State of the First Amendment Survey, 2003
SummaryThe State of the First Amendment survey, conducted annually (since 1997, except for 1998) for the First Amendment Center by the Center for Survey Research and Analysis at the University of Connecticut, examines public attitudes toward the freedoms of speech, press, and religion and the rights of assembly and petition. Core questions asked each year include: awareness of First Amendment freedoms, overall assessments of whether there is too much or too little freedom of speech, press, and religion in the United States, levels of tolerance for various types of public expression (such as flag-burning and singing songs with potentially offensive lyrics), levels of tolerance for various journalistic behaviors, attitudes toward prayer in schools, and level of support for amending the Constitution to prohibit flag-burning or defacement. Additional (non-core) questions asked in the 2003 survey include attitudes toward corporate ownership of news organizations, media coverage of the Iraq War and "the war on terrorism," whether the government has the right to monitor the activities of religious groups even if it means infringing upon religious freedoms, and whether controversial political remarks by entertainers affect the likelihood of attending performances or purchasing products featuring such entertainers.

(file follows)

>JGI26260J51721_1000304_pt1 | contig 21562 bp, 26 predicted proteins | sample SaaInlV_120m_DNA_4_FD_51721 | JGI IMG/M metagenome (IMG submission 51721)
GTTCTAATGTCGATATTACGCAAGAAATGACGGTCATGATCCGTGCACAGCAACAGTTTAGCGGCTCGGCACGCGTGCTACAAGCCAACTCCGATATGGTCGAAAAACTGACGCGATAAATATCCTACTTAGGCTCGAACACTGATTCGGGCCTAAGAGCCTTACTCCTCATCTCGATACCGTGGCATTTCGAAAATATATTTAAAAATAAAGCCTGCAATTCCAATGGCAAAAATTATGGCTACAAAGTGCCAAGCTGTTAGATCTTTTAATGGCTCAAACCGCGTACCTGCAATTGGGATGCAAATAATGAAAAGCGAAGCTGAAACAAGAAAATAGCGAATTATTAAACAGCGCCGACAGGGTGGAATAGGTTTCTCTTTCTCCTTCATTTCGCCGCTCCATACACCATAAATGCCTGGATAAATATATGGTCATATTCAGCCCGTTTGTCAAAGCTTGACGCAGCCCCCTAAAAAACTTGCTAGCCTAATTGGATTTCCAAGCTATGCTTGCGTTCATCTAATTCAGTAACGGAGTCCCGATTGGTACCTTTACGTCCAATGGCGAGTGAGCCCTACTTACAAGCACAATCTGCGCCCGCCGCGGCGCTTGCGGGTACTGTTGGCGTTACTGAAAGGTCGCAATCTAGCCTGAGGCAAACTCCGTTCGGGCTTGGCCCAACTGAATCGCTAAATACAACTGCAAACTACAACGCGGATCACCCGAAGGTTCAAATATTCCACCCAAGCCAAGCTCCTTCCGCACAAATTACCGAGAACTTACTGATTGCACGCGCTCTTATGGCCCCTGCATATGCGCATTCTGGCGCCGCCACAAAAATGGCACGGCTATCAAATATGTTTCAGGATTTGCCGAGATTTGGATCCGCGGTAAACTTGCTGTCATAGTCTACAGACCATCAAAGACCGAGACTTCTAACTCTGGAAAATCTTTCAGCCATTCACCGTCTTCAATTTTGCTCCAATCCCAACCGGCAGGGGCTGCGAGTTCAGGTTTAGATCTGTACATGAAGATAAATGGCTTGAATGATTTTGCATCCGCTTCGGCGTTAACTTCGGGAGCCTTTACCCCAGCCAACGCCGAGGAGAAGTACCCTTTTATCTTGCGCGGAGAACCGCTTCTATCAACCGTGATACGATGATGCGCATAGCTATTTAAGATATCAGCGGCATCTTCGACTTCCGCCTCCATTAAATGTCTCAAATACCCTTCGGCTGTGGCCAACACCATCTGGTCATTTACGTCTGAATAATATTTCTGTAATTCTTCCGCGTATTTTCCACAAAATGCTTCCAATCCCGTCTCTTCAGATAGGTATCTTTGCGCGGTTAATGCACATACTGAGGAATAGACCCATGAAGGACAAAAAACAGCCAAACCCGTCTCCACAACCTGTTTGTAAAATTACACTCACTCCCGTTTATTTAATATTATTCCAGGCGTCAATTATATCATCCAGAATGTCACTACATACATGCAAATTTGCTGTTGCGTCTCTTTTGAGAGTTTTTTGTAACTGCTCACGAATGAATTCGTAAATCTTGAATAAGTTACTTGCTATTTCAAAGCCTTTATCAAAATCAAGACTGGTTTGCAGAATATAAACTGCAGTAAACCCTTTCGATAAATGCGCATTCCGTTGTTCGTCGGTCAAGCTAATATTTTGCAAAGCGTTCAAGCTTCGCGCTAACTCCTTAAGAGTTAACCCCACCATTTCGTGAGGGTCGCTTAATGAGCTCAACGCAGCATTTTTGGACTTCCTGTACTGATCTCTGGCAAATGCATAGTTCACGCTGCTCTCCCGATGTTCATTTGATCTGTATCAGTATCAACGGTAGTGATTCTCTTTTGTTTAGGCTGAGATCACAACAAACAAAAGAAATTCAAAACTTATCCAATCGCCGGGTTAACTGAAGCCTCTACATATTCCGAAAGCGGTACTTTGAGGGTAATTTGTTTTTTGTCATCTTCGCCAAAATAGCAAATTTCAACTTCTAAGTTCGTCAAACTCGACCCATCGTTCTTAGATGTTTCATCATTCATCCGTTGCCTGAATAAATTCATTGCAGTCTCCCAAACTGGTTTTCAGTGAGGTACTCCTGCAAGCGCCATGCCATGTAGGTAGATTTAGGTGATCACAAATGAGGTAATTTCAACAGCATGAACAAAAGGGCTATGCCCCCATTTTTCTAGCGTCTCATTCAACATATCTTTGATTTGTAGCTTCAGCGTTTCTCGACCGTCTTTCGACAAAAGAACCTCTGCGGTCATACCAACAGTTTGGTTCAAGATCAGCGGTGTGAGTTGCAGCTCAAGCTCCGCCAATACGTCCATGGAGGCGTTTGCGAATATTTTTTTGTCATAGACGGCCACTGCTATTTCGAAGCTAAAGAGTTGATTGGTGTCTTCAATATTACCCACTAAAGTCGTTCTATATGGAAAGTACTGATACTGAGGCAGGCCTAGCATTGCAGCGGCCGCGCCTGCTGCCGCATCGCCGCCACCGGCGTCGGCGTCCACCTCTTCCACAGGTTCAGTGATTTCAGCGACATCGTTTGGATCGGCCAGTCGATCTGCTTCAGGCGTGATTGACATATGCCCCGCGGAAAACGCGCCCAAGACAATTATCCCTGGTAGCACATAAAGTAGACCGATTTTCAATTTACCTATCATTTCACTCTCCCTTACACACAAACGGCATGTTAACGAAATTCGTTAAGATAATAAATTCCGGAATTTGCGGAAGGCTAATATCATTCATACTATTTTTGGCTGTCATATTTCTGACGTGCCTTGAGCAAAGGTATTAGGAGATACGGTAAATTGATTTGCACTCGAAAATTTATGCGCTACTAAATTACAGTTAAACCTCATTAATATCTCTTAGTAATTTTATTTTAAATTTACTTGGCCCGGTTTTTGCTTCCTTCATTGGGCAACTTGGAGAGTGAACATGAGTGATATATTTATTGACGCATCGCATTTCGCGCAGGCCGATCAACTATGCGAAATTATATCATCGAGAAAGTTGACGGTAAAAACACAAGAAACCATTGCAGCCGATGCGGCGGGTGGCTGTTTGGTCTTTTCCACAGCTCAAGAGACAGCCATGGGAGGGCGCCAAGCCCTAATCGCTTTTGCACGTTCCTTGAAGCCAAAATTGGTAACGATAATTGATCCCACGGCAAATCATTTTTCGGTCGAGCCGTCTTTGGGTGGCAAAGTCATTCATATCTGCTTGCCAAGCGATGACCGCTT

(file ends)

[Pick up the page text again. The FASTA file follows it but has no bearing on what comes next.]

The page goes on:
The ARDA has added six additional variables to the original data set to enhance the users' experience on our site.
Data FileCases: 1000
Weight Variable: None
Data CollectionJune 3 to June 15, 2003.
Funded ByFreedom Forum
American Journalism Review